Note that ‘money speech’ would be targeted in the above example over general speech because of the breadth of contact. The ‘danger’ in a judicial election is an individual taking the bench who will make judgments that are incorrect solely due to personal or professional motivations. Only ‘money speech’ has the ability to influence enough people to elect the judicial candidate who will be inappropriate for the job. There is little reason to suspect that general speech will be able to create a sufficient level of influence. Also note that the ability of the government to restrict ‘money speech’ only applies to judicial elections with an incumbent as there is not existing record to judge for two competing non-incumbents.
One exception that could be discussed regarding an incumbent re-election is past action within the sentencing range. While the judicial rulings on guilt and constitutionality are rather firm, the most subjective aspect of a judge’s role is sentencing. Some individuals may disagree with a judge who assigns penalties on the higher edge of the guidelines (5 years instead of 3 years for a 3-5 guideline crime) or visa-versa. In these situations if ‘money speech’ can demonstrate specific instances of such behavior through explicit citations then it would be difficult to eliminate ‘money speech’ made in opposition of that premise on the basis of the Brandenburg test.
One may try to argue that ‘money speech’ should never be restricted in elections based on the sole element of personal opinion regarding likeability. Basically ‘money speech’ could be used simply to exclaim to the public that candidate A is a ‘good guy’ and individual or organization A likes him. The problem with this mindset is that it is very unlikely that an individual or organization would spend thousands to tens of thousands of dollars in ‘money speech’ driven only by a personal like for the given candidate, there will be an ulterior motive.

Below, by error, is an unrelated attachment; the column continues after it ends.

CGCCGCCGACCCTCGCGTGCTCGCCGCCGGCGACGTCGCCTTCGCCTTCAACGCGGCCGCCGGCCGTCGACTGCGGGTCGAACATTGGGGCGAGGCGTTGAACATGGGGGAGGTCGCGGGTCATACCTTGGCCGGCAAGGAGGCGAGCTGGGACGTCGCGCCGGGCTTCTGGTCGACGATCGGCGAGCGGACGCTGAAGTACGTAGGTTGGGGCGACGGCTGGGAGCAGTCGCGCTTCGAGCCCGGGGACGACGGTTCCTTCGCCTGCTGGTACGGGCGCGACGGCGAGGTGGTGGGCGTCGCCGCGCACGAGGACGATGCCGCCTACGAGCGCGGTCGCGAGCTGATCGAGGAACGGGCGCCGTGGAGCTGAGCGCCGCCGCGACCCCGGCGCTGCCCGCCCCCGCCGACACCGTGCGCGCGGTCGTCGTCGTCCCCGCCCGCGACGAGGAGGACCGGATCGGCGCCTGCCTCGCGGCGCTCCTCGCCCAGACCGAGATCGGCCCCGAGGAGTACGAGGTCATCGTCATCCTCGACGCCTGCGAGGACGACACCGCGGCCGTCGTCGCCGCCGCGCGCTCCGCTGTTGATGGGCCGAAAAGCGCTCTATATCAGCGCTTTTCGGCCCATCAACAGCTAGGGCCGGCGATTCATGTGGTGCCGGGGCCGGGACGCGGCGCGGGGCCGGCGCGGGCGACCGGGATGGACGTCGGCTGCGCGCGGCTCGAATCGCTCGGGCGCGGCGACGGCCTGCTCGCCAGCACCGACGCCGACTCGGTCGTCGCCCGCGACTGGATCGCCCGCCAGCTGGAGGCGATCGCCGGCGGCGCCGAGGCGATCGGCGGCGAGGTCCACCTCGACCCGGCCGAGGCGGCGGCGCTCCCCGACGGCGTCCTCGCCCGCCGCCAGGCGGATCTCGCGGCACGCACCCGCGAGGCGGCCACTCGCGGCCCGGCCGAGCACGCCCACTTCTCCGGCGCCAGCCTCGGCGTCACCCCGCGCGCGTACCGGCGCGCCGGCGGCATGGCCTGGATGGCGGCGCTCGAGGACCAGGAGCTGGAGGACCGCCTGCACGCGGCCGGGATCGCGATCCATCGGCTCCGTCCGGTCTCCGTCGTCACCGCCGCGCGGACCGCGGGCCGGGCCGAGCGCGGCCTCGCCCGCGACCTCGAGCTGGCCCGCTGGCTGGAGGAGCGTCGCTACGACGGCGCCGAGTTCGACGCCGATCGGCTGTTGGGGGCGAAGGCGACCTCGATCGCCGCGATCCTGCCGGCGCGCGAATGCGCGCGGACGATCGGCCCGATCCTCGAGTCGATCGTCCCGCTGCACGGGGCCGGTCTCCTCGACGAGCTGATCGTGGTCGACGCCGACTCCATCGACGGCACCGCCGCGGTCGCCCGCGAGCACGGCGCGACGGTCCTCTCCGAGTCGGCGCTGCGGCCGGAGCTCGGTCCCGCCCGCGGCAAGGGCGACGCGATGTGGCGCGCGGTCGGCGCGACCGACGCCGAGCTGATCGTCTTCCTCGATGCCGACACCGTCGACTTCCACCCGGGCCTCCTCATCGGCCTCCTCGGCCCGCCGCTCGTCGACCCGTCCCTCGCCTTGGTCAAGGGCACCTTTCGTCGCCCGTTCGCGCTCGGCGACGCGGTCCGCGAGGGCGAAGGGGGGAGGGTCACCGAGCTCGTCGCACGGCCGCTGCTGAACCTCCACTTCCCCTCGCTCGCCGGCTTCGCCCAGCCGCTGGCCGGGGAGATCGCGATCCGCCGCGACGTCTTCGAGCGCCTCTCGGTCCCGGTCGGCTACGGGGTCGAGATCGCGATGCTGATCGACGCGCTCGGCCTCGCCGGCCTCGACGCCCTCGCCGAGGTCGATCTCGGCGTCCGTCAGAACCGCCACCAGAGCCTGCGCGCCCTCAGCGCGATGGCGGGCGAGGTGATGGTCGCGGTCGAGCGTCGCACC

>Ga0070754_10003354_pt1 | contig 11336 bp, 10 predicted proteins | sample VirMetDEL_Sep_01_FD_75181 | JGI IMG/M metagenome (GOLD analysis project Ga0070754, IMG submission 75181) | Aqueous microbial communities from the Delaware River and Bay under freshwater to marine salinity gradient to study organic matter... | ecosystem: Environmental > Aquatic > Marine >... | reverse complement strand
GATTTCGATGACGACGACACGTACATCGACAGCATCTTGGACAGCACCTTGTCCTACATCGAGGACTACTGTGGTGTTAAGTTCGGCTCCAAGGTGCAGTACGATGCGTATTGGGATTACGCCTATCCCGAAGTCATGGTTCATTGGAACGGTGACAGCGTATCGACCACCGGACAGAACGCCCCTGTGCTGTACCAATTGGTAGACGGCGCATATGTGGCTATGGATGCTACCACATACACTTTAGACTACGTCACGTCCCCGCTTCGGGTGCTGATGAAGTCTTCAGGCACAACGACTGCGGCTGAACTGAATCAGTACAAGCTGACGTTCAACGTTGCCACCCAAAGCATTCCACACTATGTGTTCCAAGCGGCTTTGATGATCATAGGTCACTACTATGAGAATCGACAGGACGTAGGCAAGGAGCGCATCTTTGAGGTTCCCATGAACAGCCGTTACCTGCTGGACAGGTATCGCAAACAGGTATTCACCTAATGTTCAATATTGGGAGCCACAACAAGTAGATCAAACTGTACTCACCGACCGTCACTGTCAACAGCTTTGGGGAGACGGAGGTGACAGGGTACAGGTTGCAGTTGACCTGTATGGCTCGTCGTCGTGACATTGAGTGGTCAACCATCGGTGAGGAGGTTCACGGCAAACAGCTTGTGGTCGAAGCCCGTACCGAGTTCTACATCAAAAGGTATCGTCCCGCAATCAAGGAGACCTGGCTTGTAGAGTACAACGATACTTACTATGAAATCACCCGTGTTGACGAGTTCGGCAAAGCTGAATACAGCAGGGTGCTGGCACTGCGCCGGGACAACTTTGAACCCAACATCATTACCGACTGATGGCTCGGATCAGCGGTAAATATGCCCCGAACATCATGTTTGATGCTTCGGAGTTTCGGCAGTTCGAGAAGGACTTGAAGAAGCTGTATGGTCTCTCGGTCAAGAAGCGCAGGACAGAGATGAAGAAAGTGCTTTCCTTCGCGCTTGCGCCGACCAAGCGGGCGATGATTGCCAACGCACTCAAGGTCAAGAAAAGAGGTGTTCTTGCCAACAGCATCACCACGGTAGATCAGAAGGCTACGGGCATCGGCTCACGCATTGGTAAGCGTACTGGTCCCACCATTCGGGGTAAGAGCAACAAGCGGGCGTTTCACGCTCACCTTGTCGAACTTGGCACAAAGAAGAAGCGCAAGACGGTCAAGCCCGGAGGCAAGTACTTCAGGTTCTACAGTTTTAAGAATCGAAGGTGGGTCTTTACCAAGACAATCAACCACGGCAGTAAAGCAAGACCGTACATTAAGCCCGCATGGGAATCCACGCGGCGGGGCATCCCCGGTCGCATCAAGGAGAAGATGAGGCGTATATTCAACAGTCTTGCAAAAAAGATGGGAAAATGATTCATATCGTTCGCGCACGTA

Overall while the rationality in that completely restricting the ability of an individual or organization to participate in the political process through purchasing advertisement may seem logical, the First Amendment also does not guarantee unlimited speech in an environment when all individuals do not have the same opportunity for speech. Therefore, this realization logically, and more than likely legally, gives the government the ability to place a ceiling on the total ability of individuals to ‘speak’ in these types of environments. For example the government could set a ceiling on the amount of money that a given individual or corporation could spend in an election cycle to 20,000 dollars. Also based on the general differences between those who make the law and those who enforce punishment and interpret the law monetary speech restrictions in judicial elections could be even more strict, possibly even disallowed. While some believe that the ruling in Citizens significantly curtailed the government’s ability to restrict corporate money in political activities, any interpretation that the government is unable to apply monetary caps to corporations or individuals for political activities is unethical and logically wrong.